A Palestinian looking thoughtfully at the war should draw the following conclusions:
The really substantive and existential regional conflict is between Iran and Israel.
Israel is the strongest military actor in the Middle East. Even if it wasn't well prepared for this war, and even when it acted hesitantly, Israel inflicted huge damage and destruction on Hizballah that attacked it and on the Lebanese state that shelters that organization. In other words, whoever hosts the proxies of Iran is liable to suffer irreversible damage.
With 4,000 rockets hitting Israeli territory, Hizballah leader Hassan Nasrallah did not succeed in undermining the steadfastness of Israeli society. Nor did more than 1,000 dead Israelis in the second intifada break Israel. Evidently, Israelis are not crusaders who come and go, but people attached to their land like us.
If these conclusions are correct, there is no way I can realize the vision of an independent Palestinian state through confrontation with Israel and partnership with Iran and Syria. From an economic standpoint, too, the only way I can escape from an $800 per capita GDP is by linking up with the Israeli economy with its $20,000 per capita GDP. Economic links with my Arab neighbors will not upgrade the Palestinian economy. And without a growing economy, the Palestinian state will never stand on its own two feet.
An Israeli looking perceptively at the war should also draw some conclusions:
My real enemy is the regime in Iran and of course all those who serve it. With most of the Palestinians my quarrel is over territory; with Iranian President Mahmoud Ahmedinezhad (and with Palestinian PM Ismail Haniyeh) I'm debating my very right to live here. My right to live here in a Jewish state is not up for discussion. Territory can be an issue of compromise--but not my right to live here.
The conflict with the Palestinians is draining resources and energies that I need for the other, existential conflict.
The occupation hurts my international standing and weakens my position in the international arena where I confront Ahmedinezhad and Nasrallah.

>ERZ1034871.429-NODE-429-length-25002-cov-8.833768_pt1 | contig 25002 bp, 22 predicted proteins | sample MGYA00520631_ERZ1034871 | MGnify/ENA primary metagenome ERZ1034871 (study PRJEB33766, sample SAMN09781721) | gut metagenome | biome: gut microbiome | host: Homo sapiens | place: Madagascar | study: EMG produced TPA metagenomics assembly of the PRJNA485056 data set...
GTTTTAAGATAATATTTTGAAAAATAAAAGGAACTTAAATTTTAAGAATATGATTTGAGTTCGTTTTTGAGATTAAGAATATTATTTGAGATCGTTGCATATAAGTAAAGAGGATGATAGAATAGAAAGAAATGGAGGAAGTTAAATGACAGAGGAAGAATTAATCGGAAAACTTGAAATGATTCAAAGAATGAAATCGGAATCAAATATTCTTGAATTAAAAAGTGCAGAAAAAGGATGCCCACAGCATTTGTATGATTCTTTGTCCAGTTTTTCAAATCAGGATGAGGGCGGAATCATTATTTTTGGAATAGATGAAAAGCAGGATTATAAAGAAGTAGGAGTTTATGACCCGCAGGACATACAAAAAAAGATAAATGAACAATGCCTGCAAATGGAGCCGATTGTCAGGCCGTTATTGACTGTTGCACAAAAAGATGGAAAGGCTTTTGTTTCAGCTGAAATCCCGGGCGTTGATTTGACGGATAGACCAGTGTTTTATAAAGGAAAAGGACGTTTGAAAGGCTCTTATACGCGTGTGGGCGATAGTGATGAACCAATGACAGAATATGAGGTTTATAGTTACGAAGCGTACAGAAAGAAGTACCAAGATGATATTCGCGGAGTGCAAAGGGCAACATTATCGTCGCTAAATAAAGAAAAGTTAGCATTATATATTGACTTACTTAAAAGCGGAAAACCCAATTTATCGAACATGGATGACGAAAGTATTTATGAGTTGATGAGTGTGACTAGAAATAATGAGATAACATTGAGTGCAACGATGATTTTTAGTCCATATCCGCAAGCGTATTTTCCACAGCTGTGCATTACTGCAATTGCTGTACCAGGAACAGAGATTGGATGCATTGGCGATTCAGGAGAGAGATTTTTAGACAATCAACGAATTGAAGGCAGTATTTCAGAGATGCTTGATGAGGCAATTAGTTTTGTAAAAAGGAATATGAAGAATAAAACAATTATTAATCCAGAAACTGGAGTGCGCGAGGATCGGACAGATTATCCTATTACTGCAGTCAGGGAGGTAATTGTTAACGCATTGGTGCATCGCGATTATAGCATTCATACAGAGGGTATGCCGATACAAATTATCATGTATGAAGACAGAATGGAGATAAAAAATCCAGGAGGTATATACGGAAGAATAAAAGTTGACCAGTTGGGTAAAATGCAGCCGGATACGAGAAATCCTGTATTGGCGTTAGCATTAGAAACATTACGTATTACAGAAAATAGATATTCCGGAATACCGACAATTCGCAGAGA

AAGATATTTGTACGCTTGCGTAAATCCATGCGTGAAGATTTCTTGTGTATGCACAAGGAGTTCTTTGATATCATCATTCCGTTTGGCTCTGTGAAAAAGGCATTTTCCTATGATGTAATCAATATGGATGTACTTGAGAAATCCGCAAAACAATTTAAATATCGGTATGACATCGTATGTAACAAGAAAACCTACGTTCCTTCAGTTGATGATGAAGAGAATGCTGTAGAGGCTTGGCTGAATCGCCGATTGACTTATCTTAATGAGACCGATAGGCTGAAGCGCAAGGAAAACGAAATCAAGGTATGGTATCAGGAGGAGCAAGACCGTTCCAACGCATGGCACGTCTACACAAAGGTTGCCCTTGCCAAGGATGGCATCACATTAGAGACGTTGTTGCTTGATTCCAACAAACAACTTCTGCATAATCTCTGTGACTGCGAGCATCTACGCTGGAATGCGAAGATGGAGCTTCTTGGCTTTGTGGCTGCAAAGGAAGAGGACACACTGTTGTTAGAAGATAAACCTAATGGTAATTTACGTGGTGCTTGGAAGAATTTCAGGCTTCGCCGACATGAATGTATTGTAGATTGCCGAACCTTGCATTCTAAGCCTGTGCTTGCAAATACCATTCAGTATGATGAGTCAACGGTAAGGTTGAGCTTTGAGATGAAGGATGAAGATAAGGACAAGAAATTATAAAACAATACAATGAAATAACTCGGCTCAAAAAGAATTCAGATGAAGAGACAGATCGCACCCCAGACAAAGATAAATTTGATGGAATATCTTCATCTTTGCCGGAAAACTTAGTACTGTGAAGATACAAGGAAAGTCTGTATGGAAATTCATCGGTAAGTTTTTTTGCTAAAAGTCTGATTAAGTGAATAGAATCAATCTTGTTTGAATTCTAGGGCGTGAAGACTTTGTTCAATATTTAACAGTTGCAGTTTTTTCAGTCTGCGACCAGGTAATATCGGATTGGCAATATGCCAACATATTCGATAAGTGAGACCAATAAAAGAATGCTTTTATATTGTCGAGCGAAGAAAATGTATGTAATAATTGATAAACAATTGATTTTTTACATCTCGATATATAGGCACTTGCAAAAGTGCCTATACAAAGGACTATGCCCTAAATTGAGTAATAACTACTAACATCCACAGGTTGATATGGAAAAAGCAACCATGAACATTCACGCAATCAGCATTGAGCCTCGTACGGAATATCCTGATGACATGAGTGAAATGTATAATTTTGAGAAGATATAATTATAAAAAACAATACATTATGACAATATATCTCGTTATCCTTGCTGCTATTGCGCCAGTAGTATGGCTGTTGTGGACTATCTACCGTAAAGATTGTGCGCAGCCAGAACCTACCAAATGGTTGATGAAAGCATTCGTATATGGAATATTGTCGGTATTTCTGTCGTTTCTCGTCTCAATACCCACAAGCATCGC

The very absence of a solution to the Israeli-Palestinian conflict alienates the moderate actors in the Arab world who are my natural allies and provides an excuse for my enemies to incite against me and fight me.
The Palestinian and the Israeli are my virtual creations. Yet both exist. They take different points of departure: each wants a larger portion of the same piece of land, and they are uncompromising in their conflicting perceptions of history. But their interests coincide. Both would profit from an Israeli-Palestinian permanent status agreement and would lose from its ongoing postponement. The broad outlines of such an agreement have been fairly clear for several years, and are favored by about two thirds of the public on both sides.
The lesson of the war in Lebanon is the need to begin negotiating a permanent status agreement. It will take several years to implement it. But both sides need to start talking now, to build their economies and societies and confront the wave of fanaticism that threatens us all.-Published 21/8/2006 © bitterlemons.org
Dr. Ephraim Sneh is chairman of the Labor parliamentary faction in the Knesset and a former government minister. A retired Israel Defense Forces general, he is a former head of the Israeli administration in the West Bank and was a long-time negotiator with the Palestinian Liberation Organization on behalf of Prime Ministers Rabin and Peres.